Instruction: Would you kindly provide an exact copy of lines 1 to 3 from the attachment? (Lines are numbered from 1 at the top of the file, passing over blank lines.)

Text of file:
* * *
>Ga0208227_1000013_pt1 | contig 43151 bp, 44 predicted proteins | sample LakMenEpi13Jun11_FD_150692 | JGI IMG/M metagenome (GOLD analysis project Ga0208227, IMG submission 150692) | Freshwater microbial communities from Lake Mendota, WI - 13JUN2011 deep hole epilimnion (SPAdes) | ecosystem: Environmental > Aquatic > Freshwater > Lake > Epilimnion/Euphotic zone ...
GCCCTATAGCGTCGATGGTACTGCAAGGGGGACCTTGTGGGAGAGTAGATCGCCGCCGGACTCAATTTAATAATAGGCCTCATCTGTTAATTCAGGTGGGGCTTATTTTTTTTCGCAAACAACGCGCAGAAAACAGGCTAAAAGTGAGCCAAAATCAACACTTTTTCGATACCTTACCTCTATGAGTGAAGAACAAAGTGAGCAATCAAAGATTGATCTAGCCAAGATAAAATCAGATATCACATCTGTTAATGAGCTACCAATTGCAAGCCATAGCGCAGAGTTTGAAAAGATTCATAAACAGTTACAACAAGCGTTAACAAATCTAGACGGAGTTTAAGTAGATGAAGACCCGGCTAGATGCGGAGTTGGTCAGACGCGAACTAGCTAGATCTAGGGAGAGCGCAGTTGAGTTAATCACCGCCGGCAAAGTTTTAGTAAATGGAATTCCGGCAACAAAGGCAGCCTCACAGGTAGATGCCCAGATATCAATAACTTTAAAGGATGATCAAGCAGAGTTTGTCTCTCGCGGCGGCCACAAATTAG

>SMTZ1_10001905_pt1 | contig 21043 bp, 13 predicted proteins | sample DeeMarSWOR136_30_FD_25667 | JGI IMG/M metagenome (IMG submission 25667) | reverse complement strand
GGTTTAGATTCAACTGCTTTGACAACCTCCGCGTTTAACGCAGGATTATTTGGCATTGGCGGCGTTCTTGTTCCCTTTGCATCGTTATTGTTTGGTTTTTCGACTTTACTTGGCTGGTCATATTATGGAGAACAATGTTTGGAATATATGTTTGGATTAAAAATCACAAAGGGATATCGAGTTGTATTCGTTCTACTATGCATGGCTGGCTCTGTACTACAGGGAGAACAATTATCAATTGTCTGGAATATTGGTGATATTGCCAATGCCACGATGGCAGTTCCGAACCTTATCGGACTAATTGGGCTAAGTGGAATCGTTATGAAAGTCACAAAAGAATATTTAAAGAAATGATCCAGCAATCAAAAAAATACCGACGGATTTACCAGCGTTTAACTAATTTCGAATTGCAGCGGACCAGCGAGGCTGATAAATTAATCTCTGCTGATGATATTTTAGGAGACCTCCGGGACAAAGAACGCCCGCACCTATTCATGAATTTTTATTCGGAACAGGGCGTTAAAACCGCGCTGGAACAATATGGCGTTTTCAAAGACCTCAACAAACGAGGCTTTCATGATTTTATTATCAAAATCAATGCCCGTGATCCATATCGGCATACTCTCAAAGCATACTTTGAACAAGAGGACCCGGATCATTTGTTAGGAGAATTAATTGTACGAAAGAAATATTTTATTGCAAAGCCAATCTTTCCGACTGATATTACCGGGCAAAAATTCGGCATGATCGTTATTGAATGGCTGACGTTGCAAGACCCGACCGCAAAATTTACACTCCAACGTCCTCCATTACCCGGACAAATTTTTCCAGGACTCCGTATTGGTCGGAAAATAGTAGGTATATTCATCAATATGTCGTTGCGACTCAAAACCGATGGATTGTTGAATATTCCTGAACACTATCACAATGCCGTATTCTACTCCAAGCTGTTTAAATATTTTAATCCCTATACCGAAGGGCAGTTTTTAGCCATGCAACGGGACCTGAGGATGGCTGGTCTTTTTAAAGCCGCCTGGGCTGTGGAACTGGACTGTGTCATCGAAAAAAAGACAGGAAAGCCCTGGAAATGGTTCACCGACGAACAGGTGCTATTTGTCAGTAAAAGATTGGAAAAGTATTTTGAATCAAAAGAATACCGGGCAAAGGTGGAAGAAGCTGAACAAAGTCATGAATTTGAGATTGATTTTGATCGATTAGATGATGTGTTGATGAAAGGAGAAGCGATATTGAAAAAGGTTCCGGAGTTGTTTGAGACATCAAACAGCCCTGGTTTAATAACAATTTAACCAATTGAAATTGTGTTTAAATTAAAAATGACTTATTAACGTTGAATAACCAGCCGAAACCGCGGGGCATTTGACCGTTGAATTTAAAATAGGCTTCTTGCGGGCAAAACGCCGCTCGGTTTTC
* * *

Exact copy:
>Ga0208227_1000013_pt1 | contig 43151 bp, 44 predicted proteins | sample LakMenEpi13Jun11_FD_150692 | JGI IMG/M metagenome (GOLD analysis project Ga0208227, IMG submission 150692) | Freshwater microbial communities from Lake Mendota, WI - 13JUN2011 deep hole epilimnion (SPAdes) | ecosystem: Environmental > Aquatic > Freshwater > Lake > Epilimnion/Euphotic zone ...
GCCCTATAGCGTCGATGGTACTGCAAGGGGGACCTTGTGGGAGAGTAGATCGCCGCCGGACTCAATTTAATAATAGGCCTCATCTGTTAATTCAGGTGGGGCTTATTTTTTTTCGCAAACAACGCGCAGAAAACAGGCTAAAAGTGAGCCAAAATCAACACTTTTTCGATACCTTACCTCTATGAGTGAAGAACAAAGTGAGCAATCAAAGATTGATCTAGCCAAGATAAAATCAGATATCACATCTGTTAATGAGCTACCAATTGCAAGCCATAGCGCAGAGTTTGAAAAGATTCATAAACAGTTACAACAAGCGTTAACAAATCTAGACGGAGTTTAAGTAGATGAAGACCCGGCTAGATGCGGAGTTGGTCAGACGCGAACTAGCTAGATCTAGGGAGAGCGCAGTTGAGTTAATCACCGCCGGCAAAGTTTTAGTAAATGGAATTCCGGCAACAAAGGCAGCCTCACAGGTAGATGCCCAGATATCAATAACTTTAAAGGATGATCAAGCAGAGTTTGTCTCTCGCGGCGGCCACAAATTAG

>SMTZ1_10001905_pt1 | contig 21043 bp, 13 predicted proteins | sample DeeMarSWOR136_30_FD_25667 | JGI IMG/M metagenome (IMG submission 25667) | reverse complement strand